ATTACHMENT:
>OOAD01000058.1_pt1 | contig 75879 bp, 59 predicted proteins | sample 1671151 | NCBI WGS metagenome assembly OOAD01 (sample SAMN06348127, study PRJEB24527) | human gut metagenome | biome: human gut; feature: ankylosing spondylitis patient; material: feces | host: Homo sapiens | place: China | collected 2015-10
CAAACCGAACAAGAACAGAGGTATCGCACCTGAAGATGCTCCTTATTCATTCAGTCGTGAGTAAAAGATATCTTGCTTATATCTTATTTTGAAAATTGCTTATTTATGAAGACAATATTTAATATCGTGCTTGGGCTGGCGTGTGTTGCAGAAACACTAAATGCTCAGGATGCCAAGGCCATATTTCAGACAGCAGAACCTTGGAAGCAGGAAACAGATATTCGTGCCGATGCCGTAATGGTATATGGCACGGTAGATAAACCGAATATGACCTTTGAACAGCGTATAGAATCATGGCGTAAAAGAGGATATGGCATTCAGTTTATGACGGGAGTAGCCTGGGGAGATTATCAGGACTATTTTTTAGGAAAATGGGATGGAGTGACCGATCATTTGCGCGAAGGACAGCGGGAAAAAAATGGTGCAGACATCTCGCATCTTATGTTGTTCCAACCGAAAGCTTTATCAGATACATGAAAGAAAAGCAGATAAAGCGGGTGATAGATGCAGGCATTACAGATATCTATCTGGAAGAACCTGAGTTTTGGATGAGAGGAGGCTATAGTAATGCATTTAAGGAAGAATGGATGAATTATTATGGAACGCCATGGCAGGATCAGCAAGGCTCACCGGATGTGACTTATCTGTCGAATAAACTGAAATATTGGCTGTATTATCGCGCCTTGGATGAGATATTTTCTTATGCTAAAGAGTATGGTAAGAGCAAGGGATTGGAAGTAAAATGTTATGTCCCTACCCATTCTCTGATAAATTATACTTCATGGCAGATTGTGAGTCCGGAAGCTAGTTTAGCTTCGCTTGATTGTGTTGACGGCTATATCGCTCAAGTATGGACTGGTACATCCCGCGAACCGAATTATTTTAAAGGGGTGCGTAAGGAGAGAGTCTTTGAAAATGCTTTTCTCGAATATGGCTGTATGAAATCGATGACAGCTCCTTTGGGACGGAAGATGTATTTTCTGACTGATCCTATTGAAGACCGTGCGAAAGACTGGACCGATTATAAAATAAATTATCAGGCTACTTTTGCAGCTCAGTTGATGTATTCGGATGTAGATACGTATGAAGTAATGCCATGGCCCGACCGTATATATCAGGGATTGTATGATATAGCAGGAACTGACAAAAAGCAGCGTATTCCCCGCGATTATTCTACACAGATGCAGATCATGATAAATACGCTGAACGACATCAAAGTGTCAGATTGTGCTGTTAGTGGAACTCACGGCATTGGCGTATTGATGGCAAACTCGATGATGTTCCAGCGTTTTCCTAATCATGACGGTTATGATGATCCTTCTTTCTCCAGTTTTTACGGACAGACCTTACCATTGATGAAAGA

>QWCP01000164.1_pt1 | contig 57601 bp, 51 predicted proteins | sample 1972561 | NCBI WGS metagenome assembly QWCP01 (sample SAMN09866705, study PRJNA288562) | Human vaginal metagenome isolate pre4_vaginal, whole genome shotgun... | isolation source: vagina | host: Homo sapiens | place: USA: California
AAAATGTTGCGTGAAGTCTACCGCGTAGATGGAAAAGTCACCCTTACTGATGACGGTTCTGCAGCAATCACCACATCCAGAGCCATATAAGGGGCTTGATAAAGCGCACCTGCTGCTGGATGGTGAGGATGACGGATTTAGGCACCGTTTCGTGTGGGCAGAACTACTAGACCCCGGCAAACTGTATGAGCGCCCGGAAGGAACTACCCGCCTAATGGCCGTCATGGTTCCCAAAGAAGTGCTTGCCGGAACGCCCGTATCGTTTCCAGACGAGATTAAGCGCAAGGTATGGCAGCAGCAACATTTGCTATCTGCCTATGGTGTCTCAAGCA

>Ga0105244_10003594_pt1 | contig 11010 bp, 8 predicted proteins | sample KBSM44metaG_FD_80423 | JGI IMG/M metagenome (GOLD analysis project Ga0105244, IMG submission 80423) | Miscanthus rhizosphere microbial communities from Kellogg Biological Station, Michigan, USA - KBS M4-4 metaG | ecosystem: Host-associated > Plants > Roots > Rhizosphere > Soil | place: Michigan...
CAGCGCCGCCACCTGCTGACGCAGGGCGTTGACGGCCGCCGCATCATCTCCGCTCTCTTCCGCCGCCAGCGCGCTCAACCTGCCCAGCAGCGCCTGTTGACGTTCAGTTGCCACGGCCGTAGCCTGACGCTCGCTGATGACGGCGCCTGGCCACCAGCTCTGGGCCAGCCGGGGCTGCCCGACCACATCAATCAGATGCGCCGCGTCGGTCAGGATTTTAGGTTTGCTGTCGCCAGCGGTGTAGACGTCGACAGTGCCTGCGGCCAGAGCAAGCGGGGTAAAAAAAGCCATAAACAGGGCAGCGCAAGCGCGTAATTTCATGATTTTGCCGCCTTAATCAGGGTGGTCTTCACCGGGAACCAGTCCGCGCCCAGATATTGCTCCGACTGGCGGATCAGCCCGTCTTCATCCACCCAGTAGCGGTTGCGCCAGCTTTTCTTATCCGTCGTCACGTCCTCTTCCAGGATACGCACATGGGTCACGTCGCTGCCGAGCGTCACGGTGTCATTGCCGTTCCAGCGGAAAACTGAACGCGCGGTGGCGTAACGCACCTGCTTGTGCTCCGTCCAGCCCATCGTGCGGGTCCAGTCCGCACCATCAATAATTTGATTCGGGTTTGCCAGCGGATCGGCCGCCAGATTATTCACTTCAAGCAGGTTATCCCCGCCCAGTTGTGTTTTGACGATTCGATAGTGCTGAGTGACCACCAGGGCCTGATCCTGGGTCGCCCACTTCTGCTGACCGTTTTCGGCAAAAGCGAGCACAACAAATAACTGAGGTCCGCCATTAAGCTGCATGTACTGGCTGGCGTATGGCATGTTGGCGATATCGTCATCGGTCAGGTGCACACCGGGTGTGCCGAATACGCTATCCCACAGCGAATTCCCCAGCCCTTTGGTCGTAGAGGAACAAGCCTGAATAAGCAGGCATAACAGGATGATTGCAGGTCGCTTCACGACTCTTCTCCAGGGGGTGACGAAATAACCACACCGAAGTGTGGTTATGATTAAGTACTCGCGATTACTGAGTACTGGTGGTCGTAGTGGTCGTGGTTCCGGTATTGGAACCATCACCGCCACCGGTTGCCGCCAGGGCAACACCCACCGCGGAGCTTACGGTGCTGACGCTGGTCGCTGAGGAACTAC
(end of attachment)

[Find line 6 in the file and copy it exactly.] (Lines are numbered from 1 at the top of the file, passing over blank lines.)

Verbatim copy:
CAGCGCCGCCACCTGCTGACGCAGGGCGTTGACGGCCGCCGCATCATCTCCGCTCTCTTCCGCCGCCAGCGCGCTCAACCTGCCCAGCAGCGCCTGTTGACGTTCAGTTGCCACGGCCGTAGCCTGACGCTCGCTGATGACGGCGCCTGGCCACCAGCTCTGGGCCAGCCGGGGCTGCCCGACCACATCAATCAGATGCGCCGCGTCGGTCAGGATTTTAGGTTTGCTGTCGCCAGCGGTGTAGACGTCGACAGTGCCTGCGGCCAGAGCAAGCGGGGTAAAAAAAGCCATAAACAGGGCAGCGCAAGCGCGTAATTTCATGATTTTGCCGCCTTAATCAGGGTGGTCTTCACCGGGAACCAGTCCGCGCCCAGATATTGCTCCGACTGGCGGATCAGCCCGTCTTCATCCACCCAGTAGCGGTTGCGCCAGCTTTTCTTATCCGTCGTCACGTCCTCTTCCAGGATACGCACATGGGTCACGTCGCTGCCGAGCGTCACGGTGTCATTGCCGTTCCAGCGGAAAACTGAACGCGCGGTGGCGTAACGCACCTGCTTGTGCTCCGTCCAGCCCATCGTGCGGGTCCAGTCCGCACCATCAATAATTTGATTCGGGTTTGCCAGCGGATCGGCCGCCAGATTATTCACTTCAAGCAGGTTATCCCCGCCCAGTTGTGTTTTGACGATTCGATAGTGCTGAGTGACCACCAGGGCCTGATCCTGGGTCGCCCACTTCTGCTGACCGTTTTCGGCAAAAGCGAGCACAACAAATAACTGAGGTCCGCCATTAAGCTGCATGTACTGGCTGGCGTATGGCATGTTGGCGATATCGTCATCGGTCAGGTGCACACCGGGTGTGCCGAATACGCTATCCCACAGCGAATTCCCCAGCCCTTTGGTCGTAGAGGAACAAGCCTGAATAAGCAGGCATAACAGGATGATTGCAGGTCGCTTCACGACTCTTCTCCAGGGGGTGACGAAATAACCACACCGAAGTGTGGTTATGATTAAGTACTCGCGATTACTGAGTACTGGTGGTCGTAGTGGTCGTGGTTCCGGTATTGGAACCATCACCGCCACCGGTTGCCGCCAGGGCAACACCCACCGCGGAGCTTACGGTGCTGACGCTGGTCGCTGAGGAACTAC